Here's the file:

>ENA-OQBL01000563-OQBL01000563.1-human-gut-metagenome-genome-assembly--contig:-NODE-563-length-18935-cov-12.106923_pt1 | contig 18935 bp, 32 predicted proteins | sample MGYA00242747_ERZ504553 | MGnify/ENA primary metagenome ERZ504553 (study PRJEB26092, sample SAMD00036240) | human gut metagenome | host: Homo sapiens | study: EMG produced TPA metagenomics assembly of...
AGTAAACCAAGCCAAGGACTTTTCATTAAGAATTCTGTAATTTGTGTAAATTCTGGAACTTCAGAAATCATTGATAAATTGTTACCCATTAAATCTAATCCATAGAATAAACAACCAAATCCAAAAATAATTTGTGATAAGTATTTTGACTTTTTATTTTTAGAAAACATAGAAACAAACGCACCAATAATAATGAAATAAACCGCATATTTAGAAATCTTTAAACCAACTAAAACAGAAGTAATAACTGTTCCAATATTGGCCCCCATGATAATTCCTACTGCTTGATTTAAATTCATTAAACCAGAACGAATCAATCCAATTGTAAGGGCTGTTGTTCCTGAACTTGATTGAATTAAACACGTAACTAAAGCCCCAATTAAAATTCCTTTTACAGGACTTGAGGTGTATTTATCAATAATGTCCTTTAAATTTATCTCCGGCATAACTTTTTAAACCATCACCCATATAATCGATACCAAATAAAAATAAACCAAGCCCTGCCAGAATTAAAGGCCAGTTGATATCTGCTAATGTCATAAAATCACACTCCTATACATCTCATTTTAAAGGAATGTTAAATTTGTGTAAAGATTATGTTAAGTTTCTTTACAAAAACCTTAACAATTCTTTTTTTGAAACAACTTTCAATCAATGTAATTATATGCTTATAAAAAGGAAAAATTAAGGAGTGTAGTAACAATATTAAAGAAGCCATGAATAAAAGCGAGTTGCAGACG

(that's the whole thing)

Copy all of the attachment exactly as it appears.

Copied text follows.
>ENA-OQBL01000563-OQBL01000563.1-human-gut-metagenome-genome-assembly--contig:-NODE-563-length-18935-cov-12.106923_pt1 | contig 18935 bp, 32 predicted proteins | sample MGYA00242747_ERZ504553 | MGnify/ENA primary metagenome ERZ504553 (study PRJEB26092, sample SAMD00036240) | human gut metagenome | host: Homo sapiens | study: EMG produced TPA metagenomics assembly of...
AGTAAACCAAGCCAAGGACTTTTCATTAAGAATTCTGTAATTTGTGTAAATTCTGGAACTTCAGAAATCATTGATAAATTGTTACCCATTAAATCTAATCCATAGAATAAACAACCAAATCCAAAAATAATTTGTGATAAGTATTTTGACTTTTTATTTTTAGAAAACATAGAAACAAACGCACCAATAATAATGAAATAAACCGCATATTTAGAAATCTTTAAACCAACTAAAACAGAAGTAATAACTGTTCCAATATTGGCCCCCATGATAATTCCTACTGCTTGATTTAAATTCATTAAACCAGAACGAATCAATCCAATTGTAAGGGCTGTTGTTCCTGAACTTGATTGAATTAAACACGTAACTAAAGCCCCAATTAAAATTCCTTTTACAGGACTTGAGGTGTATTTATCAATAATGTCCTTTAAATTTATCTCCGGCATAACTTTTTAAACCATCACCCATATAATCGATACCAAATAAAAATAAACCAAGCCCTGCCAGAATTAAAGGCCAGTTGATATCTGCTAATGTCATAAAATCACACTCCTATACATCTCATTTTAAAGGAATGTTAAATTTGTGTAAAGATTATGTTAAGTTTCTTTACAAAAACCTTAACAATTCTTTTTTTGAAACAACTTTCAATCAATGTAATTATATGCTTATAAAAAGGAAAAATTAAGGAGTGTAGTAACAATATTAAAGAAGCCATGAATAAAAGCGAGTTGCAGACG